A good rule of thumb to determine whether an anti-Adblock strategy would work for you is to ask the same questions you ask when deciding whether to charge for content or not. If you could charge for content, then it’s very likely you can ask visitors to pause Adblock or whitelist your site.

Another obvious question to ask at first — what fraction of your visitors are actually using Adblock? Some of our clients have mainly mobile traffic, and the total fraction of Adblock users is only about 10%. On the other hand, some sites with mainly desktop traffic and a young, tech-savvy audience have up to 35% of visitors using Adblock. Those publishers are feeling a big loss in ad revenue and will need some strategy to make up for it. If you decide to recover lost ad revenue by asking visitors to turn off Adblock, then there are two main considerations: technology and UX.

Technical consideration for Adblock detection. The first step is to figure out the most robust way to detect Adblock and account for unexpected “edge” cases. We’ve found that the best approach in terms of ease of implementation and robustness is to check whether particular external JS files are being blocked on a visitor’s browser.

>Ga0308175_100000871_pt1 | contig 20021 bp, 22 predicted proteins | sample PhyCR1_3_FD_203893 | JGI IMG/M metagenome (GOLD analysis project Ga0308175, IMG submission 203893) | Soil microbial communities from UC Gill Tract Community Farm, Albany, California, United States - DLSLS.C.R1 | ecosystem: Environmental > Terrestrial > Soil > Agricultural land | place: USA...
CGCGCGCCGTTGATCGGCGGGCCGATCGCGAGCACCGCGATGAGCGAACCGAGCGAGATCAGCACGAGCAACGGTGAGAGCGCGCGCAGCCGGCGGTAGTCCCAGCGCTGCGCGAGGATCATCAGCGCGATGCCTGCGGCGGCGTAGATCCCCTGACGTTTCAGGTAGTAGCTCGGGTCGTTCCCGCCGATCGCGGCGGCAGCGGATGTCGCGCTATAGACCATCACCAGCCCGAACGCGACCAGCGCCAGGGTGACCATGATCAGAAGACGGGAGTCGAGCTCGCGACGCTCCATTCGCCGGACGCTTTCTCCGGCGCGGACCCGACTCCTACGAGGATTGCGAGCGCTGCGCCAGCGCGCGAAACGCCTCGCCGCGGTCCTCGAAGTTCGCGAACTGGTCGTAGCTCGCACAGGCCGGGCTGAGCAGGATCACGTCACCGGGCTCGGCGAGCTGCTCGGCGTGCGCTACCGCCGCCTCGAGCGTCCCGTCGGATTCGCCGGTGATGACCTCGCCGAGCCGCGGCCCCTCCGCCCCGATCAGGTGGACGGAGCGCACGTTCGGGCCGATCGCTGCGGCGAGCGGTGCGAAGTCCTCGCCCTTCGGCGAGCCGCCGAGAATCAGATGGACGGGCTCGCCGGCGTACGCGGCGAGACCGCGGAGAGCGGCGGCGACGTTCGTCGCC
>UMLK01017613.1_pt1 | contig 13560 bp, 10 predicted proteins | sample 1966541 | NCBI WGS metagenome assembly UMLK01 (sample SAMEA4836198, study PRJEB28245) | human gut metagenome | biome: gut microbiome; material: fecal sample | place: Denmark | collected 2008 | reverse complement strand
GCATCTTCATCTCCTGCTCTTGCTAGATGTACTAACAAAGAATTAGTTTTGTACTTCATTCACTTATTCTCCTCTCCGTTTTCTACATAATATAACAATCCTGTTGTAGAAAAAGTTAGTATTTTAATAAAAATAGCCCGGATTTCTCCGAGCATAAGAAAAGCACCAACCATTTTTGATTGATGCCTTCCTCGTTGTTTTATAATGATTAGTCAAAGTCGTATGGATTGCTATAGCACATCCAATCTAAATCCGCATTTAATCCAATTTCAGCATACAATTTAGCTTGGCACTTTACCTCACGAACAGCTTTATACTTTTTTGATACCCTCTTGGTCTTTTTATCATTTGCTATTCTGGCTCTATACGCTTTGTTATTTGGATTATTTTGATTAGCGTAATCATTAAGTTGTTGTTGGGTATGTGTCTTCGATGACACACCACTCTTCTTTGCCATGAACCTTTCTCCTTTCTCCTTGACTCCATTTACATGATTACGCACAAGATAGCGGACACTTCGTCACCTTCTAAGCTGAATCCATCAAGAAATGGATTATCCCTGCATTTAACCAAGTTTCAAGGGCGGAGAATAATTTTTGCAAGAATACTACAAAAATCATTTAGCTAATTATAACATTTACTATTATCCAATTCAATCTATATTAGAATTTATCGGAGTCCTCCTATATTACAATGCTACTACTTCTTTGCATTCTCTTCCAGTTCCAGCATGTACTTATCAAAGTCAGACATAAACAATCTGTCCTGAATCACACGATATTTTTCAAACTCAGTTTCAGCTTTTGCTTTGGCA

For example: https://pagead2.googlesyndication.com/pagead/js/adsbygoogle.js

If you decide to build your own anti-Adblock, you have to test out the code for all combinations of Browser (most popular: Chrome, Firefox, Safari, Microsoft Edge) and Adblock (most popular: Adblock, Adblock Plus, uBlock, Adguard, Ghostery). Look out for some versions of Safari in combination with uBlock. Detection might not work due to an `onBeforeLoad` event. For detecting Adblock on mobile browsers, test out on the most popular Adblocking browsers, which are the Adblock Plus Browser and UC Browser.